Not Learning from Experience: The Dangerous Path for Tax Reform by Rob Ketcham

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Are we going to witness the Republicans mounting another policy blitzkrieg, only to fall on their face as they ignore lessons that should have been learned?

As I write this, national attention is being directed by the President and Congressional leaders about a “tax overhaul”, a proposal for a sweeping rewrite of the tax code to reduce tax rates for corporations and individuals and eliminate some popular deductions.

The last major federal tax upgrade was enacted in 1986 and was years in the making. The process followed the path of what is referred to as “regular order”; legislative activities that involve the tax writing committees in the House and Senate, hearings, gathering information on impacts of the propositions being proposed, debating the propositions in the committees, ultimately reaching agreement on a legislative proposition to take to the floor where it may be debated further and amended, passage in both chambers and then, finally, a Conference Committee to settle the differences before the final agreement can be voted on in order to become law.

This process is almost never easy or speedy. A legislative history I am intimately familiar with, The Space Act, was signed into law on July 29, 1958, eight months after the Soviet launch of Sputnik on October 4, 1957. The Select Committee formed to write the bill was said to have “performed its tasks with both amazing speed and skill.” Players included the House Majority Leader John McCormack, Senate Majority leader Lyndon Johnson, Gerald Ford, a future President, and Les Arends, the Republican Whip. The give and take between the Democratic Congress and the Republican Administration (which had its own strongly held ideas about what the Space Act should look like) became a healthy exchange involving Bryce Harlow, Deputy Assistant for Congressional Affairs, and Ed McCabe, Administrative Assistant to President Eisenhower. This arrangement evolved into a daily exchange under “…the stress of time requirements and pride of authorship”so that everyone was kept in the loop, White House, House, and Senate. In other words, everyone worked together.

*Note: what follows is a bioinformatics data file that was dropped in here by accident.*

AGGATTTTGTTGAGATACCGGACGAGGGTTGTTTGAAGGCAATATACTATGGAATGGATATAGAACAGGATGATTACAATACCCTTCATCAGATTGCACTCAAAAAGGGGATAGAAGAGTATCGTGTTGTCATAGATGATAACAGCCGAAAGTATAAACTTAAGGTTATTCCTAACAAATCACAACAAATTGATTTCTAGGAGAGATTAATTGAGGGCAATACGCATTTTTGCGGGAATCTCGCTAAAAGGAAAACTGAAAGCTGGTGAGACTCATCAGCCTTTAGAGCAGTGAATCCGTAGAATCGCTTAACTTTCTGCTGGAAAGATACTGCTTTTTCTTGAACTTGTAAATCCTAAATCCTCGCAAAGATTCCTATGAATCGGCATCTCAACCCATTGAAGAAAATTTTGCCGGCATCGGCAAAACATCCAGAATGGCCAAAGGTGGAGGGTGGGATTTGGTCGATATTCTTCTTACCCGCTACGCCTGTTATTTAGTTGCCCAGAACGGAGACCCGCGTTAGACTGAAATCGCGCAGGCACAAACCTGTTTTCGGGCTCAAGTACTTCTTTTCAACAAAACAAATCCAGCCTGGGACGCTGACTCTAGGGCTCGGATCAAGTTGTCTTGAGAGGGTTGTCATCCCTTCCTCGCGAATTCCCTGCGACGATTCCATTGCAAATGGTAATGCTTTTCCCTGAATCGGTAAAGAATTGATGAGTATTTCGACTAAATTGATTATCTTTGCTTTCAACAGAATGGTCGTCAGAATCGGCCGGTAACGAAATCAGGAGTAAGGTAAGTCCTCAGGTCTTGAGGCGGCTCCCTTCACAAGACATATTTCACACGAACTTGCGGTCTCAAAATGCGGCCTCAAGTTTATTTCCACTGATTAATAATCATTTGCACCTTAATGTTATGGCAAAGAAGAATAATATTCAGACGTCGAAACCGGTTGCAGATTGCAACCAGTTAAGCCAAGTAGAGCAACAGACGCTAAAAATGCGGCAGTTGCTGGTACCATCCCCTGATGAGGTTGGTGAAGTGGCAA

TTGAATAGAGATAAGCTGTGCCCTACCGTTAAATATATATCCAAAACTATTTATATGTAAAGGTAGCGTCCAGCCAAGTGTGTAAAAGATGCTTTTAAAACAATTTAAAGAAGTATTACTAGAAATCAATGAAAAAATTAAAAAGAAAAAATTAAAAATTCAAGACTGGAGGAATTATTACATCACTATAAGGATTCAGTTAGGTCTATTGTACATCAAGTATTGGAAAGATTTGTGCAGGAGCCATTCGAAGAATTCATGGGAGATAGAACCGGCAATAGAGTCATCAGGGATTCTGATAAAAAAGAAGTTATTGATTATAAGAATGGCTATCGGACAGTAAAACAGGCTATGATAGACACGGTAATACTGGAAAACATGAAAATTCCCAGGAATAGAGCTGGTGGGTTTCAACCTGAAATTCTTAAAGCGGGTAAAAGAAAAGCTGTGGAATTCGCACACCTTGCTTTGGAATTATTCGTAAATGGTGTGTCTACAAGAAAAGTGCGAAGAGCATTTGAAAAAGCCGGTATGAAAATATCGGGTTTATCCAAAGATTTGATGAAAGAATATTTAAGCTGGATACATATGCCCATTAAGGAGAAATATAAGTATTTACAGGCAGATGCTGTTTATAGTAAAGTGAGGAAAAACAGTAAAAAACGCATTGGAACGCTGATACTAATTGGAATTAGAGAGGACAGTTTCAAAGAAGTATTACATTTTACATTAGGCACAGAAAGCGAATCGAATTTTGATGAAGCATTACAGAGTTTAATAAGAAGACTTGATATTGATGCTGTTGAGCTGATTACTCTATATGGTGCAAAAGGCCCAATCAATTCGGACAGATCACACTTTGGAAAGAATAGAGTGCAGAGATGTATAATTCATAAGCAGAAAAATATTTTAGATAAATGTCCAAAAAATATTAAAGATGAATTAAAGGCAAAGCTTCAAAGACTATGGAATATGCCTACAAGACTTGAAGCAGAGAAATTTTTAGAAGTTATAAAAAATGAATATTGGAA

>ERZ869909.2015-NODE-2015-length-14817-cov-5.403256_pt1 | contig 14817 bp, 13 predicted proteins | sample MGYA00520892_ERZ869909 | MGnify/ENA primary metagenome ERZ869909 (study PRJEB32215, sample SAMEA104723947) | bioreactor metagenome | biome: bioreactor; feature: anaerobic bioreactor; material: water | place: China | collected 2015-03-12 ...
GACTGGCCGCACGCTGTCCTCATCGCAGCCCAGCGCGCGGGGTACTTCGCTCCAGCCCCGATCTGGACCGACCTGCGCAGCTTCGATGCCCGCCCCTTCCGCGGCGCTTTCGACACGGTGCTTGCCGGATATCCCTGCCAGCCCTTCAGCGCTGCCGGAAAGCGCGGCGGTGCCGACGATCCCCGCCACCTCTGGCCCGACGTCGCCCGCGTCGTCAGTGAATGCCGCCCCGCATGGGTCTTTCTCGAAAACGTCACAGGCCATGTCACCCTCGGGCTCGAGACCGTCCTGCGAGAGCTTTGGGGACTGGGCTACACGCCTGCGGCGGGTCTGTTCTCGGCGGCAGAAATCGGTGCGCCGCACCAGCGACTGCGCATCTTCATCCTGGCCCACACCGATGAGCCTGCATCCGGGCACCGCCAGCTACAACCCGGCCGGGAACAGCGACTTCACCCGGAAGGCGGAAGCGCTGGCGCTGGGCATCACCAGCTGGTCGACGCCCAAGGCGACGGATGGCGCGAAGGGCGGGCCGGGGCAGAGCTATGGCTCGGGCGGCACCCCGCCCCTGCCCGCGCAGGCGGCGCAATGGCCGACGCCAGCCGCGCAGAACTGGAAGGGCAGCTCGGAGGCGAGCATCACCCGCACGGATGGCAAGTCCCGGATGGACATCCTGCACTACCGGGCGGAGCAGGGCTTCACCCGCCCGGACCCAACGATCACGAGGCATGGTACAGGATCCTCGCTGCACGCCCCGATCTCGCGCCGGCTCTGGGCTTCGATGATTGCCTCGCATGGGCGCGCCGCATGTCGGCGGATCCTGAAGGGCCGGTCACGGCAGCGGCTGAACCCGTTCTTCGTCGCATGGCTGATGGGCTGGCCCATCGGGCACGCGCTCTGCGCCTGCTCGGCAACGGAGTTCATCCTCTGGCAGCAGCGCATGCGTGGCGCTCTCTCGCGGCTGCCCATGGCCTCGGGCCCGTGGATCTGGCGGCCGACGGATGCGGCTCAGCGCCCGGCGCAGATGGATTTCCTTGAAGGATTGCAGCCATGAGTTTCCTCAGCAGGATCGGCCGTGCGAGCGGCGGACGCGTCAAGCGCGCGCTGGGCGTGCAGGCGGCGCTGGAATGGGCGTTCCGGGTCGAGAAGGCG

I wonder if today’s elected Republican leaders truly understand the enormous legislative effort they have pledged to take on this September. It is, in a word, daunting. The simple facts are that this is: (1) a new Administration which came to power rather unexpectedly, and (2) a Congress with a Republican Majority that has not legislated in the tax area for more than twenty years, I’d guess that very few Republican members have ever served as an advocate for any such a massive legislative undertaking— their chosen role for most of their careers has been to be opposed to whatever proposition was being forwarded for their consideration. As a further complication: the key players, the President, and legislative neophytes Treasury Secretary Mnuchin and Chief Economic Adviser Cohn are not familiar with the give and take involved in the legislative process, and continue to behave as though the Congress is a forum to make demands and power through until the other side caves.

The Administration’s tax overhaul proposal contains very little detail about the impact of the legislation on anticipated revenues gained and lost and the impact on the deficit in the short and long term. But facts still matter, and when taxes are being discussed and changes being made that affect most everyone in the country, individuals and businesses alike, legislative changes must be made in a fiscally responsible way based on the best information and analysis available.